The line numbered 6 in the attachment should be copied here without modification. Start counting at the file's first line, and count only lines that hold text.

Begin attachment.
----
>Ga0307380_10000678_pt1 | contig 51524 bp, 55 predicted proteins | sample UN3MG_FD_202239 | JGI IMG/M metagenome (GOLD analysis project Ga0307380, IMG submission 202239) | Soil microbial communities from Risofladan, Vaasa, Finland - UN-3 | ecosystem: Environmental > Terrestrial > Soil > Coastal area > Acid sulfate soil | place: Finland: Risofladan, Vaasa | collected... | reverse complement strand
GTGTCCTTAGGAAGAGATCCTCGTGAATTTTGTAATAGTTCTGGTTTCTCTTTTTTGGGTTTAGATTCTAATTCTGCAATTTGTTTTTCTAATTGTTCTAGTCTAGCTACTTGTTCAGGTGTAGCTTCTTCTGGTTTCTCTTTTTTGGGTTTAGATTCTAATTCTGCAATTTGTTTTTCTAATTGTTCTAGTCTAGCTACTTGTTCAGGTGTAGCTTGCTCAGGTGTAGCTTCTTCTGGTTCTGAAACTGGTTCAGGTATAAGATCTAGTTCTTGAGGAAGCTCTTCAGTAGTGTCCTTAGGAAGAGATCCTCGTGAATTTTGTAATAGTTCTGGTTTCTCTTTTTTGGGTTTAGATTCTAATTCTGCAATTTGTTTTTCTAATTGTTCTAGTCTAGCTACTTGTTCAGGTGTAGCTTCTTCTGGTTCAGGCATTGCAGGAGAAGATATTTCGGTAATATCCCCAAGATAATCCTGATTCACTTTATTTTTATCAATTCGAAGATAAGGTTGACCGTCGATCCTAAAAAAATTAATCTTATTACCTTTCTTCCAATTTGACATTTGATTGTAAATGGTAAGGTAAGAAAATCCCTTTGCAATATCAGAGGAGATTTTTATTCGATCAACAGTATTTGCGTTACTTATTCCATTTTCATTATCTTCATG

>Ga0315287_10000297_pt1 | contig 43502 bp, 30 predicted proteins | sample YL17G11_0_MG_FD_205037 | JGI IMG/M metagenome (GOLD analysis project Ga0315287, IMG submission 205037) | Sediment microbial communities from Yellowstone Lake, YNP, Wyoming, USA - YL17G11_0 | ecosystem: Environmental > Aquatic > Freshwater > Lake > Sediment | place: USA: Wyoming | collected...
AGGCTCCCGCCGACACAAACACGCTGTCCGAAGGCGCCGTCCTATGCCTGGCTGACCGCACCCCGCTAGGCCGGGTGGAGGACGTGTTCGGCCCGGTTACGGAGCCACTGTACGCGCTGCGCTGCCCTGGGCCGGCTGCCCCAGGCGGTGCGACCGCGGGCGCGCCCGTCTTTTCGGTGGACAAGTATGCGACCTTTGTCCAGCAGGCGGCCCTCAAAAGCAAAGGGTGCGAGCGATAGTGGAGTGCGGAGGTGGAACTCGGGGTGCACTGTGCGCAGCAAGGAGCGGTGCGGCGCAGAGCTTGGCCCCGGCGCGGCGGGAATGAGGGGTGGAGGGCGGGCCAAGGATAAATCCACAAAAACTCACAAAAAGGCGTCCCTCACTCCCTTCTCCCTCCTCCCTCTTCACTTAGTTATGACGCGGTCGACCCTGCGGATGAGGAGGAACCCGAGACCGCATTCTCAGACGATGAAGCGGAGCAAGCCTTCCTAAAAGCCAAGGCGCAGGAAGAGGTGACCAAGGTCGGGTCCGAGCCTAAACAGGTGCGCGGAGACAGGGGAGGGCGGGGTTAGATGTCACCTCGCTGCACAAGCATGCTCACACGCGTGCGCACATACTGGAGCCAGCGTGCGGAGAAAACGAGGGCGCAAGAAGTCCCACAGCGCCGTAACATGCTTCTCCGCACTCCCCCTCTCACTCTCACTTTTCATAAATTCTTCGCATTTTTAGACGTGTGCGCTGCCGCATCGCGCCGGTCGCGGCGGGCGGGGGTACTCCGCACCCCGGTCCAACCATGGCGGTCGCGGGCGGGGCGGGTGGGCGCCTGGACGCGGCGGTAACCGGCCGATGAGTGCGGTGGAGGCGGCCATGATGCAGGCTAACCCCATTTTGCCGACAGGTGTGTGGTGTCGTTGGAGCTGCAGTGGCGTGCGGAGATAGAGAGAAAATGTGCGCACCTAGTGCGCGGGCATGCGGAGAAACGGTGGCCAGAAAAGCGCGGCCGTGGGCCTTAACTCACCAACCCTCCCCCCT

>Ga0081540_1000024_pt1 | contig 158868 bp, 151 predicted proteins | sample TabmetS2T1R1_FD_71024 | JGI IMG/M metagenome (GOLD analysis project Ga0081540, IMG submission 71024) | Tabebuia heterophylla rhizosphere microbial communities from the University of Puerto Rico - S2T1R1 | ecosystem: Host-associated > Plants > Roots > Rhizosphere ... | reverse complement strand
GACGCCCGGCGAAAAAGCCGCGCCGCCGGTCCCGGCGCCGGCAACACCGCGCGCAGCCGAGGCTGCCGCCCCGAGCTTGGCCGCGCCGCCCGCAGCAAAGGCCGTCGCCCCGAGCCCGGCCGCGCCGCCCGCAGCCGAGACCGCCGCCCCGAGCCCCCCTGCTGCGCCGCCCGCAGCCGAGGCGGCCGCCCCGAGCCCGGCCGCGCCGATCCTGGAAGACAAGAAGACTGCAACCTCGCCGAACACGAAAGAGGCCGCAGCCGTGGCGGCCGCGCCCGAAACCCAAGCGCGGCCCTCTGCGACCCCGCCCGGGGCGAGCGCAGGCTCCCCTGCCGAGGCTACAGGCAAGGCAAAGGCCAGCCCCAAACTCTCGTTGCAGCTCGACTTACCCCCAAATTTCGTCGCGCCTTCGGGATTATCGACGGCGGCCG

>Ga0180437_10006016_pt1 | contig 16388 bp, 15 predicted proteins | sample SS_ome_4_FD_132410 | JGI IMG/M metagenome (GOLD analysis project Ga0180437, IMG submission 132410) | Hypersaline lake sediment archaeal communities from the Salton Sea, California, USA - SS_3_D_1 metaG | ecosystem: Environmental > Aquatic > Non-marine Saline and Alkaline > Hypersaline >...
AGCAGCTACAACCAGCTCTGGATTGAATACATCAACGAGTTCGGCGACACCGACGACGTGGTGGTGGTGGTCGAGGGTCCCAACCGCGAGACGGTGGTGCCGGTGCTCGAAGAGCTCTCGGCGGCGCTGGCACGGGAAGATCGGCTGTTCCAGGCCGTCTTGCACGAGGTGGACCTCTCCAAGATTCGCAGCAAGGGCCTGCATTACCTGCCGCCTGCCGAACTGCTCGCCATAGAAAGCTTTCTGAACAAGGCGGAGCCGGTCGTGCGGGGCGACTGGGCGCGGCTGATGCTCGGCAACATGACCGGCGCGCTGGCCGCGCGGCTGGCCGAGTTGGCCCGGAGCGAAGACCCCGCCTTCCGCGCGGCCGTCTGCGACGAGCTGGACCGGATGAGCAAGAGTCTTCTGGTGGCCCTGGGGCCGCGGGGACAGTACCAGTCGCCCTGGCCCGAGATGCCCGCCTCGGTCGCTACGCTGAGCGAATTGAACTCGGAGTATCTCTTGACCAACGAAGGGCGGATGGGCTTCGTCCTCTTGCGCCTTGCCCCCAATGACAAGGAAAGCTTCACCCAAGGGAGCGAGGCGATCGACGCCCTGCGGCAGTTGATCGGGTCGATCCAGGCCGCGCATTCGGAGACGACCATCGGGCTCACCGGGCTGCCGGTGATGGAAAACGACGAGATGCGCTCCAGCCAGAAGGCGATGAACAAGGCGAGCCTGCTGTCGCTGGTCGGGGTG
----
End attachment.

GACGCCCGGCGAAAAAGCCGCGCCGCCGGTCCCGGCGCCGGCAACACCGCGCGCAGCCGAGGCTGCCGCCCCGAGCTTGGCCGCGCCGCCCGCAGCAAAGGCCGTCGCCCCGAGCCCGGCCGCGCCGCCCGCAGCCGAGACCGCCGCCCCGAGCCCCCCTGCTGCGCCGCCCGCAGCCGAGGCGGCCGCCCCGAGCCCGGCCGCGCCGATCCTGGAAGACAAGAAGACTGCAACCTCGCCGAACACGAAAGAGGCCGCAGCCGTGGCGGCCGCGCCCGAAACCCAAGCGCGGCCCTCTGCGACCCCGCCCGGGGCGAGCGCAGGCTCCCCTGCCGAGGCTACAGGCAAGGCAAAGGCCAGCCCCAAACTCTCGTTGCAGCTCGACTTACCCCCAAATTTCGTCGCGCCTTCGGGATTATCGACGGCGGCCG